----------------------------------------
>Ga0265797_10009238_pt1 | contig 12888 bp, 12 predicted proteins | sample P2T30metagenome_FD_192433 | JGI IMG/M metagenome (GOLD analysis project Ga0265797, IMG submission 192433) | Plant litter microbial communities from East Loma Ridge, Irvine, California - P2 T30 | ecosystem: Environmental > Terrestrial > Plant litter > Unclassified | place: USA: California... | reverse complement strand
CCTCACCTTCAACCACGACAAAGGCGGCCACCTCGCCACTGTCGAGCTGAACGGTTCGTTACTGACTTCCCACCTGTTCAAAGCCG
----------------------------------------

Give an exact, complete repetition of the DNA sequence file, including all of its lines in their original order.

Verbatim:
>Ga0265797_10009238_pt1 | contig 12888 bp, 12 predicted proteins | sample P2T30metagenome_FD_192433 | JGI IMG/M metagenome (GOLD analysis project Ga0265797, IMG submission 192433) | Plant litter microbial communities from East Loma Ridge, Irvine, California - P2 T30 | ecosystem: Environmental > Terrestrial > Plant litter > Unclassified | place: USA: California... | reverse complement strand
CCTCACCTTCAACCACGACAAAGGCGGCCACCTCGCCACTGTCGAGCTGAACGGTTCGTTACTGACTTCCCACCTGTTCAAAGCCG